# Views

# Creating Views

Looking for more information on how to write Go templates? Check out the Text template documentation (opens new window) and subsequent HTML template documentation (opens new window) to get started.

Views and templates are there to separate your controller/application logic from your presentation logic. A template consists of HTML, while a view contains data that you can use in the template. Views and templates are stored in the resources/views directory.

# HTML Response

A simple view for an HTML response might look something like this:

package views

import (

//go:embed homepage.gohtml
var homepageTemplate string

type homepage struct {
    Name string

func Homepage(name string) *homepage {
    return &homepage{
        Name: name,

func (e homepage) Template() string {
    return homepageTemplate

Since the view is stored at resources/views/homepage.go and //go:embed points to homepage.gohtml, you have to create resources/views/homepage.gohtml:

        <h1>Hello, {{ .Name }}</h1>

In a controller you can then return the view as a response.

func Welcome(request inter.Request) inter.Response {
    return outcome.Html(views.Homepage("James"))

# JSON Response

You can also use a view for JSON responses. Then the struct do not need to contain a Template method. Use the json tag to specify the field that will be included in the json response. Use json:"title" to lowercase the key:

package views

type book struct {
    Title string `json:"title"`

func Book(title string) *book {
    return &book{
        Title: title,

You can then use the view as a json response:

func ShowBook(request inter.Request) inter.Response {
    return outcome.Json(views.Book("James"))

Although we now call this a View, no one is preventing you from putting these in a folder 'responses'.

# Combine Multiple Views

Each website consists of several small templates. For example, you need a menu and footer on every page of your website. Confetti makes it easy to reuse predefined templates.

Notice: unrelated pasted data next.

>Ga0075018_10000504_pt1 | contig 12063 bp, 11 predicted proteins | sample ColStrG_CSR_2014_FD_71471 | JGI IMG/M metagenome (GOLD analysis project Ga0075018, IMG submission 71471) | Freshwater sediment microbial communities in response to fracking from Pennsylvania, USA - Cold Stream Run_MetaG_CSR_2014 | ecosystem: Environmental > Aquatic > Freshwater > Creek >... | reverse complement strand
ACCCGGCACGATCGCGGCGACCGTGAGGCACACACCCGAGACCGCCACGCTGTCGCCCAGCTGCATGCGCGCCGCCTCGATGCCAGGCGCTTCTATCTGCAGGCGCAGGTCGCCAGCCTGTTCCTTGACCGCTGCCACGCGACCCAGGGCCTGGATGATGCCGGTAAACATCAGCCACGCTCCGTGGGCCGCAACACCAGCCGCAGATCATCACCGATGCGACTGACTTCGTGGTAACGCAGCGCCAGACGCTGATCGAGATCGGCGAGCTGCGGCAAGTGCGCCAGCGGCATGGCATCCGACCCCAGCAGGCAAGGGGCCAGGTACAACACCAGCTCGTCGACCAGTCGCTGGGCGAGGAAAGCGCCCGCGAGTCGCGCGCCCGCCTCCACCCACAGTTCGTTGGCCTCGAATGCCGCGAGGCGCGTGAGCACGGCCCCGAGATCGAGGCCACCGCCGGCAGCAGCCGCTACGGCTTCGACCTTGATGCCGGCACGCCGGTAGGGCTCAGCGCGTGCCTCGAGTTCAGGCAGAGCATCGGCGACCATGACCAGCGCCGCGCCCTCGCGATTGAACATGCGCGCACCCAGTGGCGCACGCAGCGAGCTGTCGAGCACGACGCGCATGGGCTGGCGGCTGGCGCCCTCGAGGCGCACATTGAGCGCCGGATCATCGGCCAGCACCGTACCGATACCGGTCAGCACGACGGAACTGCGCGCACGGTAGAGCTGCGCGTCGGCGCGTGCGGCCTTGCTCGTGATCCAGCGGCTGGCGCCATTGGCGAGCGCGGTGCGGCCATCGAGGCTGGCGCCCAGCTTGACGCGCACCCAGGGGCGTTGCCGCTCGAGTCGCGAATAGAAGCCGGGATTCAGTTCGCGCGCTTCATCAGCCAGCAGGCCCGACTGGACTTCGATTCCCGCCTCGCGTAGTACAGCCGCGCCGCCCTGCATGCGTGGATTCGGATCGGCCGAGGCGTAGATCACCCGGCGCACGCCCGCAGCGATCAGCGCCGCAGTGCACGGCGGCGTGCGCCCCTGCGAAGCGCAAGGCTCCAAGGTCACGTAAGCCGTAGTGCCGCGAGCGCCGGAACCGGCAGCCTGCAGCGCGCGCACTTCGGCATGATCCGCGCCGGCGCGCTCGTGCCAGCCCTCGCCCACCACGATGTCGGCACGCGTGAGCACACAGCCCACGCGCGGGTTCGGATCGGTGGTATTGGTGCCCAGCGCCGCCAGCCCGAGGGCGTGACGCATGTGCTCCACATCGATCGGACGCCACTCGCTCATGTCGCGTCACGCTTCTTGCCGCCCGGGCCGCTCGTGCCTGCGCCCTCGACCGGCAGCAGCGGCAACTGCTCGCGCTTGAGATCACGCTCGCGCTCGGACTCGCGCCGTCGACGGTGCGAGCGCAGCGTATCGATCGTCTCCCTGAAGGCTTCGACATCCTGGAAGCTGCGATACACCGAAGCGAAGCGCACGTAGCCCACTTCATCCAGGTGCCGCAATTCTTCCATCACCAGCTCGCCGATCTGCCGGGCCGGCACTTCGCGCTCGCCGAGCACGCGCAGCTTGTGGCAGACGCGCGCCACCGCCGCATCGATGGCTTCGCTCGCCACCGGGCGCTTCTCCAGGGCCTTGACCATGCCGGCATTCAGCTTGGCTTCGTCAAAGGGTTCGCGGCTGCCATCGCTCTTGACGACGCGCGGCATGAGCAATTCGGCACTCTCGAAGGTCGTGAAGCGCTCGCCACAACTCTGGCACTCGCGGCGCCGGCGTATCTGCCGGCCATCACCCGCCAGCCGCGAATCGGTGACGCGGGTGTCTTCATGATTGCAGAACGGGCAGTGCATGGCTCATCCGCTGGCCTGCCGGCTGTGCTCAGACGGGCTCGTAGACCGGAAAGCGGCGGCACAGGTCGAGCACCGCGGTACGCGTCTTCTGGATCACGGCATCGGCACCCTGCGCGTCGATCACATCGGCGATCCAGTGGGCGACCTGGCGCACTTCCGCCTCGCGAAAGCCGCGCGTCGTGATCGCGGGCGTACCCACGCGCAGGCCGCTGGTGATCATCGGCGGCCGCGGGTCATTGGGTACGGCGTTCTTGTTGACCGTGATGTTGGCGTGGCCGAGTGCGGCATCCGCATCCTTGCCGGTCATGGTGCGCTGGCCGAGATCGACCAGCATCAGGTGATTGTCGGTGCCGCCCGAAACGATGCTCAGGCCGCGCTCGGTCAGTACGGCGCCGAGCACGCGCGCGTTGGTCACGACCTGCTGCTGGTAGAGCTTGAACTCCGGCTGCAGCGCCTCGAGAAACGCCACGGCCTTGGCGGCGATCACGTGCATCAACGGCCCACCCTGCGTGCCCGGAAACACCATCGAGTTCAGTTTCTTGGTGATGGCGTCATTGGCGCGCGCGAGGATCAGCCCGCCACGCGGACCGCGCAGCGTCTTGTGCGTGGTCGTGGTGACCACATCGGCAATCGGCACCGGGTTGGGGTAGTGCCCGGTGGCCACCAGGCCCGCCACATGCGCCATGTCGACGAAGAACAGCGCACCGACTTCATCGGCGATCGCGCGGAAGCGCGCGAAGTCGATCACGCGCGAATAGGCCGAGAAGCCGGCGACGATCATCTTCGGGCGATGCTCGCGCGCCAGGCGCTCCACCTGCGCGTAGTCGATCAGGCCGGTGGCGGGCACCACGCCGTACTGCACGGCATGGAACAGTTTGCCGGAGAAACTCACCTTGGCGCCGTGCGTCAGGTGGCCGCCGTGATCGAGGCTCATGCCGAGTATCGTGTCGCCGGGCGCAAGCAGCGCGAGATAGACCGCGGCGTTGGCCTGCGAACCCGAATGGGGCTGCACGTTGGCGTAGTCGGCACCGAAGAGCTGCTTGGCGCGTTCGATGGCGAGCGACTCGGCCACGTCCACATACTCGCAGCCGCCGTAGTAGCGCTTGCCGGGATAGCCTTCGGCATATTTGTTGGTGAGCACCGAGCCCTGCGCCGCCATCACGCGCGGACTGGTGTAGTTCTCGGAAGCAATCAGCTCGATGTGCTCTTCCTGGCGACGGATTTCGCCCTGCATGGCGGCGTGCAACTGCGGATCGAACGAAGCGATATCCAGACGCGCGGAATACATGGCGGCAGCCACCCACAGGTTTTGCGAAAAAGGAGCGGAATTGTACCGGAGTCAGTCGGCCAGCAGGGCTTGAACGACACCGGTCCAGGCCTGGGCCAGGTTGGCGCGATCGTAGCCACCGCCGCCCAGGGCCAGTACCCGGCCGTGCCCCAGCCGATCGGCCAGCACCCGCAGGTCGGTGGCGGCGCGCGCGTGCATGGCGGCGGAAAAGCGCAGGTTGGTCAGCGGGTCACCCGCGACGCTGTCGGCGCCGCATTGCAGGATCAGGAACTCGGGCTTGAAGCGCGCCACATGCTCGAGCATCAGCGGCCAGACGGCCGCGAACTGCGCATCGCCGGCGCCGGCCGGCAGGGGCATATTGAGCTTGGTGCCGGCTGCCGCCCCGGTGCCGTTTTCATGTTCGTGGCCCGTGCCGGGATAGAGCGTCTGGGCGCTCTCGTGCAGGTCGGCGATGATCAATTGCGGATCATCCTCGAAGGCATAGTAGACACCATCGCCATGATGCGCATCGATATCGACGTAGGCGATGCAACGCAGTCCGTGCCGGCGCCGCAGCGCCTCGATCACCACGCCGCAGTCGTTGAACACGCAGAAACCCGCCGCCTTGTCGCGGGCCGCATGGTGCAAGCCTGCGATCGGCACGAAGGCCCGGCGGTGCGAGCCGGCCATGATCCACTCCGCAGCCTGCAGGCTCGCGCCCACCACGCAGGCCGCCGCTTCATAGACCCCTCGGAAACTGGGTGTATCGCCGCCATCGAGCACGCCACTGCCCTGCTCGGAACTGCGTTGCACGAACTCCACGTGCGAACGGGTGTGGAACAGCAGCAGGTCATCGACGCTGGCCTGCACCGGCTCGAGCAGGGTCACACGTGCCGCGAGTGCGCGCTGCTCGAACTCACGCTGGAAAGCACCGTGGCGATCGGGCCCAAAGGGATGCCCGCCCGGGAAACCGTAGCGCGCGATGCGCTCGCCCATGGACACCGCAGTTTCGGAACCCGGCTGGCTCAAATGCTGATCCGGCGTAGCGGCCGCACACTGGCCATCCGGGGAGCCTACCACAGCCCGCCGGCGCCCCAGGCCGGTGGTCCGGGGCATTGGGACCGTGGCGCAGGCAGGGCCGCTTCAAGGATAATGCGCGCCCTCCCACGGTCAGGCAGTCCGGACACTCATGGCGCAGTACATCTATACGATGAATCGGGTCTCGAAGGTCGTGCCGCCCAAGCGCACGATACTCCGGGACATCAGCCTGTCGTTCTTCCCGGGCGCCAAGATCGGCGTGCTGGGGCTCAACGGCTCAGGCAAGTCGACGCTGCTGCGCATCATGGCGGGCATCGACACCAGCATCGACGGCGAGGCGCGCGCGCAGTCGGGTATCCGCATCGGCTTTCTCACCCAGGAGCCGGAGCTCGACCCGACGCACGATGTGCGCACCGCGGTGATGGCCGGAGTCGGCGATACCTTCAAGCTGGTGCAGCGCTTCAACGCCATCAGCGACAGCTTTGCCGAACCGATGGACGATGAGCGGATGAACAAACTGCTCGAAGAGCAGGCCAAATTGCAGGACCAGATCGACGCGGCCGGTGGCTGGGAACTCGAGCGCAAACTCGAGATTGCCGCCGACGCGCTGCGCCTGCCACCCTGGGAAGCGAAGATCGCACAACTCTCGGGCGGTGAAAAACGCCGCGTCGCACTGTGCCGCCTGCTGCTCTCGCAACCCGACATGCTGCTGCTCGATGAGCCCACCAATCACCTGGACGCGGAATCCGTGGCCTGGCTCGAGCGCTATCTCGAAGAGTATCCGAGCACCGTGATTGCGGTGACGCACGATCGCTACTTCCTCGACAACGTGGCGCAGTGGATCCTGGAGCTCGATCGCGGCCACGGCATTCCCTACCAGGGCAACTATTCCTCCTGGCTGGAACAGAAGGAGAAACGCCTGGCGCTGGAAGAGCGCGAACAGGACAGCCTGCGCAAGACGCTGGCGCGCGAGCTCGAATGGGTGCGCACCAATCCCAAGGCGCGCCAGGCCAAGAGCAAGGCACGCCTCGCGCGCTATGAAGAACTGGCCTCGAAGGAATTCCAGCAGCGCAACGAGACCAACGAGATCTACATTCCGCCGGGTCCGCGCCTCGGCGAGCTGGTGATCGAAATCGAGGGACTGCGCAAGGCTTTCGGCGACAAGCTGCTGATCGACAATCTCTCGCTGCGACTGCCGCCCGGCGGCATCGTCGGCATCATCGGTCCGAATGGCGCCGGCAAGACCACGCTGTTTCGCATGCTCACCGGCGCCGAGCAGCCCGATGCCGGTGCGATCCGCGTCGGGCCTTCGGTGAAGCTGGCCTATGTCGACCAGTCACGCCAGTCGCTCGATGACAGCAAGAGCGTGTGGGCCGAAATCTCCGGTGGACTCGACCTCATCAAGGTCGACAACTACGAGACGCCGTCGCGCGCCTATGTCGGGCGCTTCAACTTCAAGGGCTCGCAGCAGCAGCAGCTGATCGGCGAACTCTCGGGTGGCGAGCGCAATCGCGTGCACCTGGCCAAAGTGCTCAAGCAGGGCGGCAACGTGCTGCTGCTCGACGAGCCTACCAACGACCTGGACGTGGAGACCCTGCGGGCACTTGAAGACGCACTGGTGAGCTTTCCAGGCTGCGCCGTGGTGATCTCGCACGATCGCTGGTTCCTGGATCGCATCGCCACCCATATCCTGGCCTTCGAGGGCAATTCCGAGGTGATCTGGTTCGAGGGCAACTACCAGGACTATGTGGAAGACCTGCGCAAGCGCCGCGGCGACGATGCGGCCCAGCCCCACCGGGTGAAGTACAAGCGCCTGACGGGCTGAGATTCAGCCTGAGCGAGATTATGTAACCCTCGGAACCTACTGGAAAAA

# Define Templates

You can define a template by using the tag define with a reference name. A template that you want to reuse later can look like this:

{{ define "footer" }}
    <footer>Mackays Hotel<br/>No. 1 Bistro<br/>Elgin Street<br/>Lancashire</footer>

# Use Defined Templates

You can use the template tag to import predefined templates:


        <h1>World's shortest street</h1>
        {{template "footer"}}

# Template Builder

By default, all templates are loaded from resources/views 5 directories deep. If you want to expand it or just want to use very specific templates, you can customize template_builder in providers.ViewServiceProvider. Here you can adjust the built-in Golang *Template. For more information on all possible methods, take a look at the manual (opens new window).

# Helper Functions

You can define functions in providers.ViewServiceProvider. You can use those functions in any template:


    return templateBuilder.Funcs(template.FuncMap{
        "Replace": func(input, from, to string) string {
            return strings.Replace(input, from, to, -1)
        "Trim": strings.Trim,

You can then use that function in the template. Use the function followed by the parameters:

<h1>{{ Trim .Title " " }}</h1>
<p>{{ Replace .Description " " "_" }}</p>

# Content By View

You may want to use the view for a different purpose. You can get the content of a view by using the view_helper package:

builder := app.Make("template_builder").(inter.TemplateBuilder)
result := view_helper.ContentByView(view, builder)